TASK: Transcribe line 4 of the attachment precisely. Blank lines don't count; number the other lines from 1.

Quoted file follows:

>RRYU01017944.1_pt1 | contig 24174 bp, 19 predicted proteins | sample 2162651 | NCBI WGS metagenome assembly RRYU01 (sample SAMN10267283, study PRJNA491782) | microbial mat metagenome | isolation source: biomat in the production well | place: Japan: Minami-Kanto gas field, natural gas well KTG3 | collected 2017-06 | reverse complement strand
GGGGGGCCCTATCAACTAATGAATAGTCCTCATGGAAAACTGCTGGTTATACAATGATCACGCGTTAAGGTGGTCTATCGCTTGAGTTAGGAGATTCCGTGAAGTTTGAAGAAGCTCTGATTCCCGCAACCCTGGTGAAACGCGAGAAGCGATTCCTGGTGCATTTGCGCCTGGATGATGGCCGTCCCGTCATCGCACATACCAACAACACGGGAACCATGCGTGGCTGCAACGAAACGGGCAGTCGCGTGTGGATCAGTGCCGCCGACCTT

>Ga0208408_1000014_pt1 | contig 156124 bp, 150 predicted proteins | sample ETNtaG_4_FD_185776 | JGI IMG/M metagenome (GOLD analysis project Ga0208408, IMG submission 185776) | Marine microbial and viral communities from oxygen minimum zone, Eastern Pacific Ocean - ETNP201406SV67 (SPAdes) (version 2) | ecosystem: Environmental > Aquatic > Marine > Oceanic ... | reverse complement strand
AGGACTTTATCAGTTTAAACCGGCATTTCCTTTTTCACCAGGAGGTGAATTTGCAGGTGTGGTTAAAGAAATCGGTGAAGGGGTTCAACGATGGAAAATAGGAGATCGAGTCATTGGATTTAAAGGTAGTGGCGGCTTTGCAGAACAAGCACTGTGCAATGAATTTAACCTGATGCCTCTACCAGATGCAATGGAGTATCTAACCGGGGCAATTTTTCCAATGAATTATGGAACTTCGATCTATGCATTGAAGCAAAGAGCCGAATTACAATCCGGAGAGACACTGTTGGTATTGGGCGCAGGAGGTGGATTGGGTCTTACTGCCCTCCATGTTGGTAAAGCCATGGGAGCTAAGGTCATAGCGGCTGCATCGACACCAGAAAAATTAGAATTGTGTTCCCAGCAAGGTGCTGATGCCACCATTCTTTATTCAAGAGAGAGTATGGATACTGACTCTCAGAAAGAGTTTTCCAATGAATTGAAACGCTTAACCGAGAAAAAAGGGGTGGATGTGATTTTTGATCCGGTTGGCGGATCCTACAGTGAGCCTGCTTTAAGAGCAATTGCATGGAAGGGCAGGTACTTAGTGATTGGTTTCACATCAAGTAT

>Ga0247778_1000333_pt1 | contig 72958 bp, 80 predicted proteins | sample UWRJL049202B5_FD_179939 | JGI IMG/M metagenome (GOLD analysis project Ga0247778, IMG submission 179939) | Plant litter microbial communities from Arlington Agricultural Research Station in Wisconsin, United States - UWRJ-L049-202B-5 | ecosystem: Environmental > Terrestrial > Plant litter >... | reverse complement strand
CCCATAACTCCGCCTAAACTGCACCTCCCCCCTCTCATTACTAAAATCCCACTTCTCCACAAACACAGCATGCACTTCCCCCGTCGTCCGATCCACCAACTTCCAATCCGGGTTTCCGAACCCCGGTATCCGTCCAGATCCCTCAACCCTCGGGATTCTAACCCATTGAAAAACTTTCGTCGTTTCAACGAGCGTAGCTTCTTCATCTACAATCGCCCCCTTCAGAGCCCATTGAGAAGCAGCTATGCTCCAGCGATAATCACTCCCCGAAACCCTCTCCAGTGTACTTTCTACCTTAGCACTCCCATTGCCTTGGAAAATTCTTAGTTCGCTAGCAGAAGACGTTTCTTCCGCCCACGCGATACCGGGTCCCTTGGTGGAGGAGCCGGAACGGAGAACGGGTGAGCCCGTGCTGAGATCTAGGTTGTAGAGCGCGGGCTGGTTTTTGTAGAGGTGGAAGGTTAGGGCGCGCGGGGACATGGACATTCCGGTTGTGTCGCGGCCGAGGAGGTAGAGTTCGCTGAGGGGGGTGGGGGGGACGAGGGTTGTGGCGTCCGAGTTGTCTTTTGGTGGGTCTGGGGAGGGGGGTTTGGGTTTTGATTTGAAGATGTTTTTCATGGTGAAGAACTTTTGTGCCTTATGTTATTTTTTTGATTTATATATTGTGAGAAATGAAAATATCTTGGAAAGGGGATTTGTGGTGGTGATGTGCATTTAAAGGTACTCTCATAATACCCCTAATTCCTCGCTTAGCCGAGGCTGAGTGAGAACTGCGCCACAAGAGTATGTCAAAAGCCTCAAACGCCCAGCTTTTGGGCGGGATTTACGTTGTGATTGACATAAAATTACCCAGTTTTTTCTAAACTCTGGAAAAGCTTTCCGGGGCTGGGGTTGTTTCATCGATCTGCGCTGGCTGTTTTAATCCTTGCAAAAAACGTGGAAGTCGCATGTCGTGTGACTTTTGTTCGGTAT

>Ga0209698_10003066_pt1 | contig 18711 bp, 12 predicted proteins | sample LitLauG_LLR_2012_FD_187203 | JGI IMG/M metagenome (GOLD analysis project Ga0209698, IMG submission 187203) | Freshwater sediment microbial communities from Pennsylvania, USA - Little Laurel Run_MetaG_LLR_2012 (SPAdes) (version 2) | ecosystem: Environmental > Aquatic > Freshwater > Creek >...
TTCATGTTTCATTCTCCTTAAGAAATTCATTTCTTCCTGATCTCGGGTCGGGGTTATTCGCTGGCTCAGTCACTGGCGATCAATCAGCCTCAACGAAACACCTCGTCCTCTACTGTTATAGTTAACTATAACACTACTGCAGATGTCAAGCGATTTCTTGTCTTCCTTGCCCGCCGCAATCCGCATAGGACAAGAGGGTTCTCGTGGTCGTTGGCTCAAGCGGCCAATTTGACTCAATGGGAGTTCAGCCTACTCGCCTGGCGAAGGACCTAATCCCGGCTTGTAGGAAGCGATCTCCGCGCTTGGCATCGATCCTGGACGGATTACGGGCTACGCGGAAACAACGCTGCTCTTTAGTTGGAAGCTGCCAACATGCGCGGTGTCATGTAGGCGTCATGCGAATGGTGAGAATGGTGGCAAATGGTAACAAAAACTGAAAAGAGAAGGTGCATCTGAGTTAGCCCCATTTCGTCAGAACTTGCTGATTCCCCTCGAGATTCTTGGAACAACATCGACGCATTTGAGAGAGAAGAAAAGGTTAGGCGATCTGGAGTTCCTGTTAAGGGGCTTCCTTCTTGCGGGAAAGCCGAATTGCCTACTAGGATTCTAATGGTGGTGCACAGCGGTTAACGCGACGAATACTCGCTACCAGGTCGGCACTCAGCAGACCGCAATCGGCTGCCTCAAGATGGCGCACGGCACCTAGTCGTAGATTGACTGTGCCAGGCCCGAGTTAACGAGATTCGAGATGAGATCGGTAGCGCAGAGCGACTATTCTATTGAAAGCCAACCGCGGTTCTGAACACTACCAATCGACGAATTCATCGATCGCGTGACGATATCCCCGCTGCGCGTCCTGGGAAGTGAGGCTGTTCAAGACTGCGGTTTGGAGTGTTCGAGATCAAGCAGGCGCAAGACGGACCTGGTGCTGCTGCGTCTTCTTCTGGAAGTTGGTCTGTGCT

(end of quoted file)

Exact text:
AGGACTTTATCAGTTTAAACCGGCATTTCCTTTTTCACCAGGAGGTGAATTTGCAGGTGTGGTTAAAGAAATCGGTGAAGGGGTTCAACGATGGAAAATAGGAGATCGAGTCATTGGATTTAAAGGTAGTGGCGGCTTTGCAGAACAAGCACTGTGCAATGAATTTAACCTGATGCCTCTACCAGATGCAATGGAGTATCTAACCGGGGCAATTTTTCCAATGAATTATGGAACTTCGATCTATGCATTGAAGCAAAGAGCCGAATTACAATCCGGAGAGACACTGTTGGTATTGGGCGCAGGAGGTGGATTGGGTCTTACTGCCCTCCATGTTGGTAAAGCCATGGGAGCTAAGGTCATAGCGGCTGCATCGACACCAGAAAAATTAGAATTGTGTTCCCAGCAAGGTGCTGATGCCACCATTCTTTATTCAAGAGAGAGTATGGATACTGACTCTCAGAAAGAGTTTTCCAATGAATTGAAACGCTTAACCGAGAAAAAAGGGGTGGATGTGATTTTTGATCCGGTTGGCGGATCCTACAGTGAGCCTGCTTTAAGAGCAATTGCATGGAAGGGCAGGTACTTAGTGATTGGTTTCACATCAAGTAT